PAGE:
Feeds

Recording industry ‘copyright DoS attack’ rumored

Too good to be true?

  • alert
  • submit to reddit

Choosing a cloud hosting partner with confidence

We know the entertainment industry has sought to slip language into current anti-terror legislation which could result in blanket immunity from prosecution for hacking file-sharing networks.

We know the entertainment industry fervently desires to parlay the secular sacrament of copyright into a monopoly on content production and distribution, and ultimately extend it to extort consumers with some sort of pay-per-use DRM scheme.

So it's easy to believe that, after being spurned by Congress in its bid to hack with impunity, the industry would settle for the next best thing: shutting down file-shares with DoS attacks.

No intrusion; no destruction of data. Just tie up the rogue network with automated download requests, and so stop the suspected infringer from sharing with the public.

This, we are told, is precisely what the recording industry is plotting, according to a ZD-Net story entitled "RIAA: We'll smother song swappers" by John Borland.

Citing "sources at the Recording Industry Association of America (RIAA)," Borland tells us that the scheme is under consideration. It's apparently being shopped to the RIAA by opportunistic software vendors.

"According to industry sources, the technology is being provided by outside technology companies and has not yet found its way into wide use."

Too vague by half, except that the RIAA's recent legislative debacle has primed us to believe it. Had it not been for that, we might just be a bit more skeptical.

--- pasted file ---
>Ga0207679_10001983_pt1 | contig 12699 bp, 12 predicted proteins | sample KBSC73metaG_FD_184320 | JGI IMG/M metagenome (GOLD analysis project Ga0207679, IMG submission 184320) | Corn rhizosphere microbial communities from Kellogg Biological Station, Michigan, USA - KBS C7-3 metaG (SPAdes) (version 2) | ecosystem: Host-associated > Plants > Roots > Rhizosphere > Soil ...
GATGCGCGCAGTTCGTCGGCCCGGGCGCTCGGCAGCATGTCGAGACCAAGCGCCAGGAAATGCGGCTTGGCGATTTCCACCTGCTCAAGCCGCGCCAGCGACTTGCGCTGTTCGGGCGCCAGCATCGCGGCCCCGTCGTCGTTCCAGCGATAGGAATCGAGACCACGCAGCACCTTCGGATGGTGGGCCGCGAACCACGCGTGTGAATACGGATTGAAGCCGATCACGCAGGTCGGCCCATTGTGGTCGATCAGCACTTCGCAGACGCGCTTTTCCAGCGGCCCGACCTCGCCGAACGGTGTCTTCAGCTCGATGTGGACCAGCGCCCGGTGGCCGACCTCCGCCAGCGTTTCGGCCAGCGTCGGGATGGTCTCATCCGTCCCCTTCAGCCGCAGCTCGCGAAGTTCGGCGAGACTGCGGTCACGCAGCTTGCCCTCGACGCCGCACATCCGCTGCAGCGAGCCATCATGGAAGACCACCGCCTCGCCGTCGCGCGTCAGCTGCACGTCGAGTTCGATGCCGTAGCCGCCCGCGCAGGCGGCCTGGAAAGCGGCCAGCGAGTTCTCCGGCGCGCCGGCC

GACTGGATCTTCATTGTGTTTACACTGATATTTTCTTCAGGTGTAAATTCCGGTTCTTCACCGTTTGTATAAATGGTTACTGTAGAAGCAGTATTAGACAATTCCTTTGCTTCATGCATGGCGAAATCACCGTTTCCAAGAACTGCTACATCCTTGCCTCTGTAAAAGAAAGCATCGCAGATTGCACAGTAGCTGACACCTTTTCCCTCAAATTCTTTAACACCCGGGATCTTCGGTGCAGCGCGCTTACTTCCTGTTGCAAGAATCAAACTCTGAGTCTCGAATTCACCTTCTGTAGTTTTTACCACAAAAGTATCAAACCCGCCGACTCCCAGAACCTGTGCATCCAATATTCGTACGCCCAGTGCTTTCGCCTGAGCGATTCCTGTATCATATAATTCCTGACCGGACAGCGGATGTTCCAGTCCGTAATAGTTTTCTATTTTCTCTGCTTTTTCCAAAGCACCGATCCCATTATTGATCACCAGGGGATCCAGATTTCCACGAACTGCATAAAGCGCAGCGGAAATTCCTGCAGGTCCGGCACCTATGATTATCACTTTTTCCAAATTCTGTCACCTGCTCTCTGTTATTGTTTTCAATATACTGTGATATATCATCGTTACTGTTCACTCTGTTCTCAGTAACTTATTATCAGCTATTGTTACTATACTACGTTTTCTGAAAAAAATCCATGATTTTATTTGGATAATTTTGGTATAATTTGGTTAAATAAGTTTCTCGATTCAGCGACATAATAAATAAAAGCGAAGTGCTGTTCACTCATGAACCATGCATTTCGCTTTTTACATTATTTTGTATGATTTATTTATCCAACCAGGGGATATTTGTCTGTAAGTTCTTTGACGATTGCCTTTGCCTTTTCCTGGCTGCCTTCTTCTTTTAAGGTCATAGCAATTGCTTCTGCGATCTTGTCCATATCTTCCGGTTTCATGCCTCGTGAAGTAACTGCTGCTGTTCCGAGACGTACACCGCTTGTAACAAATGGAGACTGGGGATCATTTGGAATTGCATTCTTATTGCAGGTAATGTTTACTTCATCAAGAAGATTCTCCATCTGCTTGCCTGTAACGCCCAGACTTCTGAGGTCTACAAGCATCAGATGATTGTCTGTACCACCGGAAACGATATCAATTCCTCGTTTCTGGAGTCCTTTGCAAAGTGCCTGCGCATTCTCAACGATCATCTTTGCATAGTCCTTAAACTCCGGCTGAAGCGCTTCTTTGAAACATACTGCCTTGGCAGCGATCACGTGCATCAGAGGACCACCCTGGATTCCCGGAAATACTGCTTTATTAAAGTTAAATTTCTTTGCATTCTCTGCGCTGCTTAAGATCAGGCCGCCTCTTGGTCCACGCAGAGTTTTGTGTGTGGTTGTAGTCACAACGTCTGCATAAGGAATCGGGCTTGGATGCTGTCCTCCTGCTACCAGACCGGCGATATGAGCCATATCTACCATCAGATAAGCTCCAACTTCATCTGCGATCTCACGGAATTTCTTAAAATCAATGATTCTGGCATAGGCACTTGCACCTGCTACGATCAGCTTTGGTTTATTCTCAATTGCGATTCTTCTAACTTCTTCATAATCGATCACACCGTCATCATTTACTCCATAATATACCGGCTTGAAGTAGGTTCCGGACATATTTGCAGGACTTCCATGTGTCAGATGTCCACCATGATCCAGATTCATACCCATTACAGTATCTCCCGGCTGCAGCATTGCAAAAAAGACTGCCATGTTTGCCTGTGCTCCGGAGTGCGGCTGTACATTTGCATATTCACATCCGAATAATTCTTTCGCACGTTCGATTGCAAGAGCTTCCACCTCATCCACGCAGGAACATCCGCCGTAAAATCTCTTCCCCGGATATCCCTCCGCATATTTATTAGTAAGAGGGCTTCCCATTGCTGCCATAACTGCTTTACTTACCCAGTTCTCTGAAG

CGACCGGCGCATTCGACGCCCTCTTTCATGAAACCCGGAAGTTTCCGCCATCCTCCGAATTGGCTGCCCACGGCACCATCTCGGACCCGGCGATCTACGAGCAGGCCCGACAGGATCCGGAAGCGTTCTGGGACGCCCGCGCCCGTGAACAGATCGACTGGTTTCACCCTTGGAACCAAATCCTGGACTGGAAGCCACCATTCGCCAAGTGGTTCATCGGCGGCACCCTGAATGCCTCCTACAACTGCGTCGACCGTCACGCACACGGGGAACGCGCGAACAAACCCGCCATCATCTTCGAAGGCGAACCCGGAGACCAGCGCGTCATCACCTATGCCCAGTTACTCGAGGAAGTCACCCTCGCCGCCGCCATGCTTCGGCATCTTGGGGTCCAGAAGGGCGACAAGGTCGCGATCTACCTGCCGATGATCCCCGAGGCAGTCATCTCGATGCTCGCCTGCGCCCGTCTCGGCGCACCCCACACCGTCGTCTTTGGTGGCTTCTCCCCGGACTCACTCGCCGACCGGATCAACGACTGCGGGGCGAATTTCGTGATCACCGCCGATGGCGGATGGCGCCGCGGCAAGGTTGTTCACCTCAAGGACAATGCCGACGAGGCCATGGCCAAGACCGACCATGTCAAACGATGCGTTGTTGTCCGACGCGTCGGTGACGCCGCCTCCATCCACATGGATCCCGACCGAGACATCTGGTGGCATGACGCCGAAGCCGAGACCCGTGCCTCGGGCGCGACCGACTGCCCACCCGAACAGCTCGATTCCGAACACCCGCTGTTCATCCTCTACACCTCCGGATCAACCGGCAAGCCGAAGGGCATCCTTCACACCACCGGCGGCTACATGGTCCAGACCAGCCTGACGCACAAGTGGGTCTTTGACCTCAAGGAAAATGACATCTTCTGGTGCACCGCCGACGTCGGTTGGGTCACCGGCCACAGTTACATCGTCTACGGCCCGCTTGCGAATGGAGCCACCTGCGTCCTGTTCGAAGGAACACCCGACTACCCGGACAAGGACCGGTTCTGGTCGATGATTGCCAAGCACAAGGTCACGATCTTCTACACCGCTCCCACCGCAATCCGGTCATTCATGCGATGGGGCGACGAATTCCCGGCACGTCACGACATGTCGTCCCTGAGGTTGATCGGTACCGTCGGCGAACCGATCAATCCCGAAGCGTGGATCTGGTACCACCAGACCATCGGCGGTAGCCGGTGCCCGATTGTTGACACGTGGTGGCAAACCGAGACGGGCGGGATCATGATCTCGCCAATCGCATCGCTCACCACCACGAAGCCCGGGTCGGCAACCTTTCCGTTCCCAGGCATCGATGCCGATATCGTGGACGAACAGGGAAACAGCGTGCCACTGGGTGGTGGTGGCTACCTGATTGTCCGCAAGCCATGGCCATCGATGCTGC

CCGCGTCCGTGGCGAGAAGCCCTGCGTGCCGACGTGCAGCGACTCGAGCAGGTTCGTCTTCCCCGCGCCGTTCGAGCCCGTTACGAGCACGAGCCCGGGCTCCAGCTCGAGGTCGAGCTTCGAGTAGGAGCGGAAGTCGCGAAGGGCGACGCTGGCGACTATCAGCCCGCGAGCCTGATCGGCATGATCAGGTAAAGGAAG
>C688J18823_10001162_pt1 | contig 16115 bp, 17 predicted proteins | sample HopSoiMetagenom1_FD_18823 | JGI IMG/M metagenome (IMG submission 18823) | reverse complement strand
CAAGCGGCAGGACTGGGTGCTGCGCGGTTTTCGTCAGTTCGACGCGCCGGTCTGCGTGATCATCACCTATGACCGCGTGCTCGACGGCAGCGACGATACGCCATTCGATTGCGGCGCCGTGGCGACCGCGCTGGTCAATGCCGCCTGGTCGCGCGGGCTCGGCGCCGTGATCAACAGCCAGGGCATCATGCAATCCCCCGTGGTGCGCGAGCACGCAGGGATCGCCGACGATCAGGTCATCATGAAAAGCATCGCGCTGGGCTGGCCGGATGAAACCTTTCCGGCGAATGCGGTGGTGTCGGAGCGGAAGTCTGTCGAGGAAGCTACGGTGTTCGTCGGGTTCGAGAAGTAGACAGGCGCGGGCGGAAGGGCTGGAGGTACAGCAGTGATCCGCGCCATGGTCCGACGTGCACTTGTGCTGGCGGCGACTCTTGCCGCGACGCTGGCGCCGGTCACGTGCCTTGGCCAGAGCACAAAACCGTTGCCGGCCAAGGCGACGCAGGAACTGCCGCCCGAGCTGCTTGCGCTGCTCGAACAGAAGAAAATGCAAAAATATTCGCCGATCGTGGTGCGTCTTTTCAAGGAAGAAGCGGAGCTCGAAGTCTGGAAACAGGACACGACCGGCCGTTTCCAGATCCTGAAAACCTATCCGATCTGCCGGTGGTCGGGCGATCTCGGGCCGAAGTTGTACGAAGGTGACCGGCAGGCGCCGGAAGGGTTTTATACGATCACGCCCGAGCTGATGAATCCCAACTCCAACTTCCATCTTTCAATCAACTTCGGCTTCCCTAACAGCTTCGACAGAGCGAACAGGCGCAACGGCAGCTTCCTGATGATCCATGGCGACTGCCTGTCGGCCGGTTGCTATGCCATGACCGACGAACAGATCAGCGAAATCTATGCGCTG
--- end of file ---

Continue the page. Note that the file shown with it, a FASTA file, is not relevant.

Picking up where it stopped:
So for fun, let's pretend that this item came along out of the blue. Are we satisfied with this 'according to sources' and 'outside technology companies' business?

Wouldn't we like to know what sort of sources? Sure, they want to remain anonymous, and that's fine. We're not asking for names in print. But what are we talking about here? A senior executive? A middle manager? A secretary? A receptionist? A janitor?

And what's up with this 'technology companies' business? Why not name names in this case? Companies don't have any right to anonymity. If a company is trying to sell a DoS tool to the RIAA, the public deserves to know who they are.

And what sort of technology do they deal in? DRM, perhaps? Is it a big company traded on the NYSE? Is it a startup? Is it a couple of Linux kids from the local high-school maths club?

Too vague by half. ®

Choosing a cloud hosting partner with confidence

More from The Register

next story
Knock Knock tool makes a joke of Mac AV
Yes, we know Macs 'don't get viruses', but when they do this code'll spot 'em
Feds seek potential 'second Snowden' gov doc leaker – report
Hang on, Ed wasn't here when we compiled THIS document
Why weasel words might not work for Whisper
CEO suspends editor but privacy questions remain
DEATH by PowerPoint: Microsoft warns of 0-day attack hidden in slides
Might put out patch in update, might chuck it out sooner
BlackEnergy crimeware coursing through US control systems
US CERT says three flavours of control kit are under attack
prev story

Whitepapers

Cloud and hybrid-cloud data protection for VMware
Learn how quick and easy it is to configure backups and perform restores for VMware environments.
Forging a new future with identity relationship management
Learn about ForgeRock's next generation IRM platform and how it is designed to empower CEOS's and enterprises to engage with consumers.
High Performance for All
While HPC is not new, it has traditionally been seen as a specialist area – is it now geared up to meet more mainstream requirements?
New hybrid storage solutions
Tackling data challenges through emerging hybrid storage solutions that enable optimum database performance whilst managing costs and increasingly large data stores.
Security and trust: The backbone of doing business over the internet
Explores the current state of website security and the contributions Symantec is making to help organizations protect critical data and build trust with customers.